Friday, August 5, 2011

Learning to Love the Beach

I love the beach. I mean, I LOVE the beach. It's my happy place, it's where I feel recharged, it's where I go in my head to escape where I am. (For example, when I was lying on a surgery table after 16 hours of labor, body shuddering and constantly dry-heaving, worried as heck about my baby who was not coming out, I turned to my husband and said, "I'm going to the beach." And I did. And then my little girl was born!)

I love everything about the beach. The endless expanse of ocean, the rhythmic crashing of the waves, the hot sun blazing down, the soft sand shifting beneath me. I enjoy lying down reading a book while I bake, sitting up under an umbrella watching the kids and people around me, standing in the surf while the waves come and go, and walking out into the water to dive through the waves just as they crest. I love it all.

I am a Beach Girl.

My kids, however, I'm not so sure about... yet. I'm pretty confident that I can turn them into Beach Kids, but it turns out it's not an instant thing. Good thing my parent now have a beach house less than 3 hours away, and good thing we are going to be a Family That Travels! Because I am working on it as much as I can.

Not last weekend, but the two weekends before that, I took the kids to my parents' beach house. The first weekend we went, I drove myself and the kids down to the beach house, where my parents and my brother's family were already vacationing. The second weekend, I went with my mom, my kids and my 5-year-old niece. Both times were good times, with fun dynamics. I mean, how cool is it to go on vacations with cousins who are close to you in age? I got to do that every summer at my grandparent's house in Cape Cod with my two cousins from my mom's side. It was always such a great experience. And now I can pass that on to my kids as well.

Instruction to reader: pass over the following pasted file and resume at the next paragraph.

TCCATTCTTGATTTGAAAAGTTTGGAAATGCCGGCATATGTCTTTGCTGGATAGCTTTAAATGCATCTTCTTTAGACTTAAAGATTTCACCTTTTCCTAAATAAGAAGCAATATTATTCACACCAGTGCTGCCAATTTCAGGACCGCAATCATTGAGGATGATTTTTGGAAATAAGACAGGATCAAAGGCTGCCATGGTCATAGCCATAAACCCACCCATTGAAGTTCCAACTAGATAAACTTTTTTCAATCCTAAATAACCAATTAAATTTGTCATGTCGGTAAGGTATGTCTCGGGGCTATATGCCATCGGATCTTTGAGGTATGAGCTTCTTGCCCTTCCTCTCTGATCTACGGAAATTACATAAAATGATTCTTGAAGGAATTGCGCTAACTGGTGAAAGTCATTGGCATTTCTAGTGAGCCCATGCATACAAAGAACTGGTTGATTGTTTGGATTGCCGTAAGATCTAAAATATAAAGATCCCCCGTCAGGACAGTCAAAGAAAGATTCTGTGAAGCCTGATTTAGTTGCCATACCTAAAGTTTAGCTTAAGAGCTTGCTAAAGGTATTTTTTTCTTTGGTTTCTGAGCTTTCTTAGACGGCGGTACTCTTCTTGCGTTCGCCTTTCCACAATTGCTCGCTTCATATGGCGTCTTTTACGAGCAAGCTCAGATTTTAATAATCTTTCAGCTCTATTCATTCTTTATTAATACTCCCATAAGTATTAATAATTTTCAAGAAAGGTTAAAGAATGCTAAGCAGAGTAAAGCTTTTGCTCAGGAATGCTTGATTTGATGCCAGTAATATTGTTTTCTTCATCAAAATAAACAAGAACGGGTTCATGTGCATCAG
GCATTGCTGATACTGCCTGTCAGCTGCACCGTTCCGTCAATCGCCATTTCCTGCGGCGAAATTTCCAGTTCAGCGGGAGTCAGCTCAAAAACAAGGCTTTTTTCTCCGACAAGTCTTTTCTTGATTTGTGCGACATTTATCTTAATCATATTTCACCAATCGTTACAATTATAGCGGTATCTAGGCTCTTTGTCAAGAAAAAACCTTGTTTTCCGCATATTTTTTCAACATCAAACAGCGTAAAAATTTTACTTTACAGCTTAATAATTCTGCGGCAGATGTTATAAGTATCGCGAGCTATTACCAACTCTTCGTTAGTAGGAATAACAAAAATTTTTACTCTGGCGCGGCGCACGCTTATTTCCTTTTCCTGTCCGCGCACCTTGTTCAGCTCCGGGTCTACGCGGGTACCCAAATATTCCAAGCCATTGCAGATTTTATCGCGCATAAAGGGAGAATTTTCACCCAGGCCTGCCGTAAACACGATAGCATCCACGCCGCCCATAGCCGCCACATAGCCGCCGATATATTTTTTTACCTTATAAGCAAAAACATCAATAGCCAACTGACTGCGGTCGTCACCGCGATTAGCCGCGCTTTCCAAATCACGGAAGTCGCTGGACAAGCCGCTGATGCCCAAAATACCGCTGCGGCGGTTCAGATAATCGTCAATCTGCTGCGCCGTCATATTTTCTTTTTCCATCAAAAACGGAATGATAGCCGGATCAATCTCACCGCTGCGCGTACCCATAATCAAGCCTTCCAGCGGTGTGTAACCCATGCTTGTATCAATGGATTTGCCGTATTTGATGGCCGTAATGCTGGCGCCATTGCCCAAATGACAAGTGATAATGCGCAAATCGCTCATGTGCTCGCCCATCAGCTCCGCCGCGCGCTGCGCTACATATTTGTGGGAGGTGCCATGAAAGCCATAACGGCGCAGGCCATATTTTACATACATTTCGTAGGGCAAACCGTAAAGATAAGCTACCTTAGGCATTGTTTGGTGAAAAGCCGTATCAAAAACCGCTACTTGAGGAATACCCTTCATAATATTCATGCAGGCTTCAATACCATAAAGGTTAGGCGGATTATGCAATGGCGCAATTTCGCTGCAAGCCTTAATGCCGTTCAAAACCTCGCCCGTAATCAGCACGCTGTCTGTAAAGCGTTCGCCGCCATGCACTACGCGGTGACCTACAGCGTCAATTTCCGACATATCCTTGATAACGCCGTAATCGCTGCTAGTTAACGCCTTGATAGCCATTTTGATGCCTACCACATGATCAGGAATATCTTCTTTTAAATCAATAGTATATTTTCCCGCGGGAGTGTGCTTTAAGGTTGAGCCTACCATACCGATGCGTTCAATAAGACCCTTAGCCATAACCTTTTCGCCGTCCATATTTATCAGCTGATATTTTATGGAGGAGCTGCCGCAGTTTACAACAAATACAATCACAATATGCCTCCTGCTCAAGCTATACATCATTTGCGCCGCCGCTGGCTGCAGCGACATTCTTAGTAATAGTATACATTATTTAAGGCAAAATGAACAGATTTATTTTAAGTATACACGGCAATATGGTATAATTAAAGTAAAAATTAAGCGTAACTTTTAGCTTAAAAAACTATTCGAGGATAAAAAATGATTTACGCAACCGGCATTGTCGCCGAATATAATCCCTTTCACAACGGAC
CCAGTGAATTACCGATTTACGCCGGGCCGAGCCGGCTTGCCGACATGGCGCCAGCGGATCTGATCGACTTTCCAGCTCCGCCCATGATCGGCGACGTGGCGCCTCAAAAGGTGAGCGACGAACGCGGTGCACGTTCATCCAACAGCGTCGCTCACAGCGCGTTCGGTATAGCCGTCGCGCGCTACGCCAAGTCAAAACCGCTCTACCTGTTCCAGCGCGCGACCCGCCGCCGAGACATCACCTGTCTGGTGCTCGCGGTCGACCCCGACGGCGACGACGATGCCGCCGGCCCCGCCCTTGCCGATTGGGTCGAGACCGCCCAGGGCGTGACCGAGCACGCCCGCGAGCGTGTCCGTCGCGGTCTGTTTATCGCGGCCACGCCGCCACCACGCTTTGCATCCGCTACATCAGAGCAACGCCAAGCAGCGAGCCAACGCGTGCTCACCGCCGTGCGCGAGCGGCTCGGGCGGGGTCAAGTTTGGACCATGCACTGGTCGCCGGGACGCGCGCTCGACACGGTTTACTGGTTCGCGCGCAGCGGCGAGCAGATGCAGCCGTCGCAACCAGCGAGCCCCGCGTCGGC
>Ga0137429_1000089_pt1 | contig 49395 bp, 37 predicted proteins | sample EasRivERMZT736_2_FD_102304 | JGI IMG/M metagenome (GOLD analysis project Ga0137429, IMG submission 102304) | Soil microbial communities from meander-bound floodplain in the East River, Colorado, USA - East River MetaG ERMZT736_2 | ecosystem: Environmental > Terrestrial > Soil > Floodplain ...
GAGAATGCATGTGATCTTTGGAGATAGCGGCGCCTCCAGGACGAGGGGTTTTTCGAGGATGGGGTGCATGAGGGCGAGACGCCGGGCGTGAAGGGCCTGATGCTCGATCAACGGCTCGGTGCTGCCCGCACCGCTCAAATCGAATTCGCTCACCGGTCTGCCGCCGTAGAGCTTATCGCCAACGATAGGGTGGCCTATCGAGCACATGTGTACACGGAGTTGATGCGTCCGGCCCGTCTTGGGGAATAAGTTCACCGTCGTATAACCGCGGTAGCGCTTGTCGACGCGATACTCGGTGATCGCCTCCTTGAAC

But back to the issue at hand. The kids and the beach.

We went last year, but the Pookie was too little to really have an opinion. He enjoyed digging in the sand and tried to eat handfuls of sand. The Pumpkin had been in previous years, and she was excited about it. But then we had a little incident where she got swept off her feet by a wave. Even though I immediately had her up and on her feet, it scared her and gave her a healthy respect for the ocean.

I don't know if she remembered that incident on some level of her consciousness or if she is just at an age where things are scarier than they were before. But either way, she was very scared of the water and waves this year. She clung to my hand or ran from the water the whole time we were at the beach that first weekend. She sat just at the edge of where the waves could reach and built a wall (out of sand, which didn't really last as long as she had hoped). I didn't want her to feel and think that she was "scared" of the water, so I gave her the words, "I'm a little nervous about the water" which was super cute to hear her say to other people.